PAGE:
Shatter made using "BHO" butane hash oil extraction. (Joe Amon, Denver Post file)

Colorado firefighters demonstrate risks of home hash oil extraction

PARKER — Aurora and South Metro fire investigators blew the walls, windows and door off a small structure Wednesday during a demonstration of a home explosion caused by the illegal production of hash oil.

Aurora Fire Captain Wendy Lippman said there have been seven home explosions in Aurora since October 2013 because of illegal hash oil manufacturing.

Aurora, South Metro firefighters blow up shed to show home hash oil explosion
Firefighters created a room, left, that they blew up, right, in a demonstration Wednesday, Sept. 3, 2014, of what can happen during a home hash oil explosion. (Megan Mitchell, YourHub)


“Some of the injuries that we see are second-degree burns, and some are actually glass injuries because of the shrapnel,” Lippman said. “We haven’t had any fatalities.”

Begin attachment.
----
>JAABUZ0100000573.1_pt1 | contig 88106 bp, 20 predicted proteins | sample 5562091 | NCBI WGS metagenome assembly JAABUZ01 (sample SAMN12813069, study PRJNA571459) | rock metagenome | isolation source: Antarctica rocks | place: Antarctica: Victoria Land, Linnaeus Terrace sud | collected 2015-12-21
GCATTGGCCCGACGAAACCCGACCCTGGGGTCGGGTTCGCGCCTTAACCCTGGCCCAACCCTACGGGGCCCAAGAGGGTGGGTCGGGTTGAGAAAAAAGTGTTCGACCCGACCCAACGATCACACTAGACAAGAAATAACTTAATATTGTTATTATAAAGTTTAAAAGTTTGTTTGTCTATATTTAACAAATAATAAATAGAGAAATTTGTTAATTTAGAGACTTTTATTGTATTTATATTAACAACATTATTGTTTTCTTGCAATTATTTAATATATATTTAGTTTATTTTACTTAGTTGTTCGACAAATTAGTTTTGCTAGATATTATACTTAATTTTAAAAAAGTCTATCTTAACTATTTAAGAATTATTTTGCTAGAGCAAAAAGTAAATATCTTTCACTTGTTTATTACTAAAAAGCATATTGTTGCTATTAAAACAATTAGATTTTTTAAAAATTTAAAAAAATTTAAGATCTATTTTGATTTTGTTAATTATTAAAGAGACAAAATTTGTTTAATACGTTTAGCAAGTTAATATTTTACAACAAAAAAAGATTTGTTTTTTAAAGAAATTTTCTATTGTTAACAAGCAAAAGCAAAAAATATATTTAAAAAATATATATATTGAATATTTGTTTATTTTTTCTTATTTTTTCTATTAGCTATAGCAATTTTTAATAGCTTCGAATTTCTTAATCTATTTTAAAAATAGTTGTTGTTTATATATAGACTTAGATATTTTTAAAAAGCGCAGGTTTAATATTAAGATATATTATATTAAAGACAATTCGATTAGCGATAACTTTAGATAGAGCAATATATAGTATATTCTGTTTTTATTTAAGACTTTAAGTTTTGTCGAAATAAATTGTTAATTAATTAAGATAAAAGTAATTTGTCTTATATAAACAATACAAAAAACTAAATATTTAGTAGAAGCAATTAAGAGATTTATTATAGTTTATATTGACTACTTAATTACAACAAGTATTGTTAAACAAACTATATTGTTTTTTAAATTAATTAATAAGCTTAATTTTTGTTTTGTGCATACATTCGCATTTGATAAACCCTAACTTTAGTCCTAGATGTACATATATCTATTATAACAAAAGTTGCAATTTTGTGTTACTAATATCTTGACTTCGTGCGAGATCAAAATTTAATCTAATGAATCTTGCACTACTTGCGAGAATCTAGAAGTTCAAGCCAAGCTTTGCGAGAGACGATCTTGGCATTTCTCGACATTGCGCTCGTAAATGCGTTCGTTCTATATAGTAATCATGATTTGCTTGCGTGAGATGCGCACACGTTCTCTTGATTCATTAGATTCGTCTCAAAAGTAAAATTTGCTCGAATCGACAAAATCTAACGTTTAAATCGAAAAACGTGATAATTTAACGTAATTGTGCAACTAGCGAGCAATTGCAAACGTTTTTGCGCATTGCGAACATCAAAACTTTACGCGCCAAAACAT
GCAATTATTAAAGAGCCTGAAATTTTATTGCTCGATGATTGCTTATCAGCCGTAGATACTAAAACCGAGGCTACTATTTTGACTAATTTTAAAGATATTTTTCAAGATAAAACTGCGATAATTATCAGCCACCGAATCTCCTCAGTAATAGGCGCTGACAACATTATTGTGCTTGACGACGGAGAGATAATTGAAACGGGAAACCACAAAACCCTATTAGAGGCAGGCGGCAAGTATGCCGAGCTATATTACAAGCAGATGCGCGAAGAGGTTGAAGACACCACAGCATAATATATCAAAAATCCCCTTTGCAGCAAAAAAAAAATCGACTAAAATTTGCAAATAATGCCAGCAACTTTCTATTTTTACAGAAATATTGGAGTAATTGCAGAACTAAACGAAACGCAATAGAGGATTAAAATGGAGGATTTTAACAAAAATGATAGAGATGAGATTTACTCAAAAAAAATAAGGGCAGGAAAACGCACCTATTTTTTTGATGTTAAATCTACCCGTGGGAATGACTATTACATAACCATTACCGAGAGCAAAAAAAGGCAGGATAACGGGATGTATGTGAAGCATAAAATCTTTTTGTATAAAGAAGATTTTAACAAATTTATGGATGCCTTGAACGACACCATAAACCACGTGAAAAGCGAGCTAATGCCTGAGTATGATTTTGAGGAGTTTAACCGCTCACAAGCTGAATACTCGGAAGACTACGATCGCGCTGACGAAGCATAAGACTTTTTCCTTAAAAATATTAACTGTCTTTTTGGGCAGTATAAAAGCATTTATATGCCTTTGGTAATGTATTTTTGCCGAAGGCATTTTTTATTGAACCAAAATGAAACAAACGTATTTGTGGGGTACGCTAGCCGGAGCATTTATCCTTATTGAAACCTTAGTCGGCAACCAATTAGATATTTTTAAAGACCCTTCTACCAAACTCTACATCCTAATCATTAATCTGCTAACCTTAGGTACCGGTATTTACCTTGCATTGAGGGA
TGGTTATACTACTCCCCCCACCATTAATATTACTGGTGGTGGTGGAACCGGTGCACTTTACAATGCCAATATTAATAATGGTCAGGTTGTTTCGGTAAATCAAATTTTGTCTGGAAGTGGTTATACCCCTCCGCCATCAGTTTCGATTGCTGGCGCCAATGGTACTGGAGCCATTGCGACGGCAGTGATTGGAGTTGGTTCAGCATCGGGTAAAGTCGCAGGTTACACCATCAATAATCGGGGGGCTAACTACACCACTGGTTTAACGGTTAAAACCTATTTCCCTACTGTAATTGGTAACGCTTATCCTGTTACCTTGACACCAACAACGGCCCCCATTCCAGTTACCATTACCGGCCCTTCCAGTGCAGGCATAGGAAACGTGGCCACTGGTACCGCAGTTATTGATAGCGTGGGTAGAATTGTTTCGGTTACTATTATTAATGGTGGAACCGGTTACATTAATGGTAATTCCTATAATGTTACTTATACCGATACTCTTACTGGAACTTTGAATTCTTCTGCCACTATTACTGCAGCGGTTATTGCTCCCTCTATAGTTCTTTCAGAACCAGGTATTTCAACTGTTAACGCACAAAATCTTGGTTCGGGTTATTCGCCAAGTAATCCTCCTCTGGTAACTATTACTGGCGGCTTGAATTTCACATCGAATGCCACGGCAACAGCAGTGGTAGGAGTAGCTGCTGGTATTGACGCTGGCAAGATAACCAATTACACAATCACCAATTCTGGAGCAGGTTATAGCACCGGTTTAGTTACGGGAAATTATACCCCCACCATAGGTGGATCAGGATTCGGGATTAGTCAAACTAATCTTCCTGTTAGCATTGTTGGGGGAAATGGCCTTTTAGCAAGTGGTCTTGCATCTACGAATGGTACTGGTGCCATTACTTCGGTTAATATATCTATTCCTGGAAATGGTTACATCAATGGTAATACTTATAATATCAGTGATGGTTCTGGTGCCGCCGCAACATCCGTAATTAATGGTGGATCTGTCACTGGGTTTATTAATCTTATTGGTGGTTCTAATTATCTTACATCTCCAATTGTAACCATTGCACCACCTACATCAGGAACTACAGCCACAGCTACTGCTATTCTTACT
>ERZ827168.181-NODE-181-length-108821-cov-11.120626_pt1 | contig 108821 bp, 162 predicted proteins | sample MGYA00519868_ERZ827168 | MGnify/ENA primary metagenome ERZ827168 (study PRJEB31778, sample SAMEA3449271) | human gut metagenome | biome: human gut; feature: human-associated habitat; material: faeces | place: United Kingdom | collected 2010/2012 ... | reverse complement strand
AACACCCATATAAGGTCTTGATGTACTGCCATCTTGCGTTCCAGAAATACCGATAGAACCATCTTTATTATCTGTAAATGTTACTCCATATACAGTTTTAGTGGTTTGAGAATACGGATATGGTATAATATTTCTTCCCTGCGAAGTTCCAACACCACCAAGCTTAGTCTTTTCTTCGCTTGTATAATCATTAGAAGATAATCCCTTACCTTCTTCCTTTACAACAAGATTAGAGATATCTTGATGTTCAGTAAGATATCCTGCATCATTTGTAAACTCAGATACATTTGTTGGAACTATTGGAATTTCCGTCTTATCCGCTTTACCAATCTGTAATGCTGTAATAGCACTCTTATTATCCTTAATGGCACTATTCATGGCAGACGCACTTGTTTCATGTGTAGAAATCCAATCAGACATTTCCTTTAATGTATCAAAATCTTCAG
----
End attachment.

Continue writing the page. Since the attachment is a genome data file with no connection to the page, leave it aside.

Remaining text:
The demonstration was done to deter people from making hash oil inside their homes, a practice that is on the rise in Colorado.

“Although marijuana is legal, the production of hash oil outside an unapproved facility is not,” Lippman said.

Video: See the butane explosions and fire from an illegal Washington home hash-oil extraction, recorded by a neighbor

The 8-by-8 plywood structure was set up outside the South Metro Fire Authority Training Center at 17801 Plaza Drive. Firefighters filled the sealed room with four cans of butane gas and left a slow-burning fuse inside to simulate someone smoking marijuana or tobacco while manufacturing hash oil.

Within seconds, the structure exploded and caught fire.

In many home-based hash extractions, people load glass or metal tubes with pot and then inject a can of butane through one end of the tube to use as a solvent to produce the oil.

“If you do this and you don’t know what you’re doing, this is what could happen; your home could explode,” said Robin Peterson, manager of the Aurora Marijuana Enforcement Division. “You’re putting everyone at risk.”

Megan Mitchell: 303-954-2650, or

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